Image: Installation View, Karen Kilimnik and Kim Gordon at 303 Gallery
Currently on display at 303 Gallery is a collaborative exhibition of work by Kim Gordon (of the band Sonic Youth) and Karen Kilimnik. It is Kilimnik’s eleventh time exhibiting at 303 and Gordon’s second. Upon entering the gallery, one is submerged into a dimly lit and twinkling underworld of subculture that is examined through film, painting, performance and installation.
Image: Installation View with Kim Gordon’s Proposal for a Dance at 303 Gallery
The largest piece in the show is Gordon’s Proposal for a Dance – an aerial and disorienting video of two female rockers with guitars and wearing Rodarte dresses. The film is projected to near cinema-size, allowing viewers to feel as though they are part of a private audience. The sound is messy, raw and iconic – evoking stadium rock and decades of rock-and-roll pop culture. It as if this film could have been made yesterday… or thirty years ago. Continuously looped and with a short duration, it has a dizzying affect akin to a roller coaster ride.
Image: Kim Gordon, Black Glitter Circle, 2008
Positioned in front of the film, there is a sparkly, inky black circle, aptly titled Black Glitter Circle by Kim Gordon. It seems to function as a portal for the viewer, delineating the perfect position from which to view the performance, while emitting an alchemic and pagan feeling. While observing the video, spectators did dance in and out of the circle, taking care not to touch the glittering edges.
Karen Kilimnik’s film, Bananarama Guilty also deals with female rock stars as its subject matter. However, the quality of the video is fragmented and blurred to the point of ghostly recognition. Only when the viewer puts on the provided headphones does one hear the interview and performance of the band, conjuring imagery out of the speckled masses on the screen.
Image: Karen Kilimnik, My Judith Leiber bag, the flag of Scotland, the Saltire cross of St. Andrew, 2012
Karen Kilimnik’s ten glitter paintings adorn the walls with sparkles. They hail allegiance to various countries with the use of flag iconography, although their titles (all prefaced with My Judith Leiber bag...), as well as their media, suggest a more cheeky subject matter. The paintings are relatively small and are installed in an orderly, grouped fashion that creates a certain magnetism, which is perhaps due to the paintings’ transition into a light source via the illuminating and reflective qualities of their surfaces.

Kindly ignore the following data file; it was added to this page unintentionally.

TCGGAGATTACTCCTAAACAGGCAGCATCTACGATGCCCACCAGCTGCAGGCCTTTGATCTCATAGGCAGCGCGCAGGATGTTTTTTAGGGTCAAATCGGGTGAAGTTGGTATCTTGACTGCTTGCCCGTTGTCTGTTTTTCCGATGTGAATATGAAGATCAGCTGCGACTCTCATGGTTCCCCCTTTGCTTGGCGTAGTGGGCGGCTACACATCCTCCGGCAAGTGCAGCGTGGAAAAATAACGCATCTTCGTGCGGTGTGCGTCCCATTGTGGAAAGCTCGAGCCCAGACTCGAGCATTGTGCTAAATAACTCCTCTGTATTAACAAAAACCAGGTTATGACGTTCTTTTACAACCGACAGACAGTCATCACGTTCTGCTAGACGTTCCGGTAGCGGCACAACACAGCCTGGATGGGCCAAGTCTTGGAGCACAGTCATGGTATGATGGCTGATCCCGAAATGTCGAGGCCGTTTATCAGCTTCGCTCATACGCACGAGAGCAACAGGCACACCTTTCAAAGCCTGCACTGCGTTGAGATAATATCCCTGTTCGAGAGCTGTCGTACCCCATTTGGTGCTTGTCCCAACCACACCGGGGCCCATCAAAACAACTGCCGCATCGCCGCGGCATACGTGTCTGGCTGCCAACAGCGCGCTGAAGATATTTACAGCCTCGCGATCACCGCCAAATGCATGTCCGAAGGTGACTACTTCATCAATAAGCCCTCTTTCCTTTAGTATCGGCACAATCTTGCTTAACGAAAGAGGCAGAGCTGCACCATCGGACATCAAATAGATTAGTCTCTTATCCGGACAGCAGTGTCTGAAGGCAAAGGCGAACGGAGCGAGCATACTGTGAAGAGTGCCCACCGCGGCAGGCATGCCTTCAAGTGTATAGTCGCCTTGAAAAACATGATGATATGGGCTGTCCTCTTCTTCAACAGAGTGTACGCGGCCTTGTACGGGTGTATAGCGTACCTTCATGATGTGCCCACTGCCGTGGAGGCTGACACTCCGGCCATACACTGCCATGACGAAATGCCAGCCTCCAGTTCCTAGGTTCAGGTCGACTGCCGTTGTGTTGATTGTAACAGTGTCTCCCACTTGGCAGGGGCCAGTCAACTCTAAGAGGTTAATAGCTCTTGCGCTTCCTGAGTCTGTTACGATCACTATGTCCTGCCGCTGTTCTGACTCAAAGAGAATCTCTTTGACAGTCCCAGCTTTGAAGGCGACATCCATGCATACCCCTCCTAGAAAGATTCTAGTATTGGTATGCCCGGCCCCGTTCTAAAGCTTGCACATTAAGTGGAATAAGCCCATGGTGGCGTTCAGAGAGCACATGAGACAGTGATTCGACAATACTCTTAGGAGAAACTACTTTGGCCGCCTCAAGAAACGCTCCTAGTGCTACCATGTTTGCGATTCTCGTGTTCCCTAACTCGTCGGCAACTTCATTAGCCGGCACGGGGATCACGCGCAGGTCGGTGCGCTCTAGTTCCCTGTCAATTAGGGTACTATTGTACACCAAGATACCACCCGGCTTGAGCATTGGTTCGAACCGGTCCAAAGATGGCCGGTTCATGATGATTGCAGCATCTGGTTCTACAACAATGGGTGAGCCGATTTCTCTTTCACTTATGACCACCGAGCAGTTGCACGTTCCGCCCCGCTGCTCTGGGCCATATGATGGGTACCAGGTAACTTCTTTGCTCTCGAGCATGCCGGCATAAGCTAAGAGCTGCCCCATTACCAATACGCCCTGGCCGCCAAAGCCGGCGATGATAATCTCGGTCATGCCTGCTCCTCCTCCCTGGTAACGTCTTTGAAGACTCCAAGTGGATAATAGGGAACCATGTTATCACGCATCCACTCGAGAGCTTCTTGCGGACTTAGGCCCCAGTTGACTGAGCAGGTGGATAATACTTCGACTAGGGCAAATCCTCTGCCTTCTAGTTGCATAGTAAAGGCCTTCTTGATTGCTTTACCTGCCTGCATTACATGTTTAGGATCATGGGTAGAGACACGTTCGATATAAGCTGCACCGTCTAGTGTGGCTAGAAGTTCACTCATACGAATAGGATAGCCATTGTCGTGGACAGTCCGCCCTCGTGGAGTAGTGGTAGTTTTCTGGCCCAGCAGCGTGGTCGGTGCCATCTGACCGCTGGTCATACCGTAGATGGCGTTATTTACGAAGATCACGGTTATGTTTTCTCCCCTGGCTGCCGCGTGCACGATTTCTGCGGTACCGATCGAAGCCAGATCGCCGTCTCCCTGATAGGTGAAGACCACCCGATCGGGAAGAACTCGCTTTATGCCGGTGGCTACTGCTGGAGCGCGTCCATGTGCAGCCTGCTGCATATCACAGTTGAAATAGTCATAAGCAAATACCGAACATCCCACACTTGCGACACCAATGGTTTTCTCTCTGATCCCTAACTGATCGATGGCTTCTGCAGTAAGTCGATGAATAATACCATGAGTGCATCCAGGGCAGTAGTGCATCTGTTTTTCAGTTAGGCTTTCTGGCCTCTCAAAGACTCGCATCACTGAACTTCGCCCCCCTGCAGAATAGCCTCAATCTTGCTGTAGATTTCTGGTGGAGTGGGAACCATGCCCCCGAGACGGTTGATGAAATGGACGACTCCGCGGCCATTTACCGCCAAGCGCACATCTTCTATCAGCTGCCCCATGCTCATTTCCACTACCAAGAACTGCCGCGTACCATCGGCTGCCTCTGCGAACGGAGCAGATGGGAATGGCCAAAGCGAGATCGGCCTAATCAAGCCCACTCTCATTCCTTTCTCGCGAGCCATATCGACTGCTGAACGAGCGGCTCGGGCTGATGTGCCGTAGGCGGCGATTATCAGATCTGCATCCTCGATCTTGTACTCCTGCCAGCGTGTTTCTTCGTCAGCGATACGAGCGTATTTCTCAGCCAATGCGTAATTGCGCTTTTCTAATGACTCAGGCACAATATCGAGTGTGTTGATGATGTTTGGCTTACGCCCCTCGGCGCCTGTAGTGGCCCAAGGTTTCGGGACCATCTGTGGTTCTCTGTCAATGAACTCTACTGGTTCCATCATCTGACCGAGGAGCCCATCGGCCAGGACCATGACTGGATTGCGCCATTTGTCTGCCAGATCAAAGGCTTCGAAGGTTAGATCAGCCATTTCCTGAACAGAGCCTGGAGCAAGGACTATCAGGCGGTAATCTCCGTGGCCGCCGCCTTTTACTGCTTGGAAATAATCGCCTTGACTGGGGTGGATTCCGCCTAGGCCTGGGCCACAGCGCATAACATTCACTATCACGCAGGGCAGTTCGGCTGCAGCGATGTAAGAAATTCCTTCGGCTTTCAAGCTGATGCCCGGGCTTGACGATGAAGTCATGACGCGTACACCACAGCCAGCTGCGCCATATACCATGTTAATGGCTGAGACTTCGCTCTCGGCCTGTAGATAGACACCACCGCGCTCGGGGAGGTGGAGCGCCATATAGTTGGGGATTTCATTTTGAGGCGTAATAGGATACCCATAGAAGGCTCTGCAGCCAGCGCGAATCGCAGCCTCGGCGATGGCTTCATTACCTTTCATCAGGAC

Image: Karen Kilimnik, Blood Drawing (Charlie I), 1992
In contrast to the neat and luminescent paintings by Kilimnik, she also has a collection of very aggressive text paintings. Each of them is red – with heavy-handed, scrawled and primal mark-making. Three are on paper, and one is smeared in the corner of a gallery wall. They all reference the Charles Manson murders in some fashion, directly through text or sign – one with a bloody peace symbol.
Image: Kim Gordon, Tight’s painting, 2012
In tow with this bodily and impulsive style of painting is Gordon’s third piece entitled Tight’s painting. Also executed on the wall, it is a paradox – an airy mass of black marks, made with tights. The breathiness of the marks, coupled with the weight of the black coloring, provides an interesting dichotomy.
Conceptually, the show touches on darkness, performance, enchantment and glamour. It has a youthful and timeless sense of angst to it, capturing the essence of its musical inspiration.
Karen Kilimnik and Kim Gordon [303 Gallery]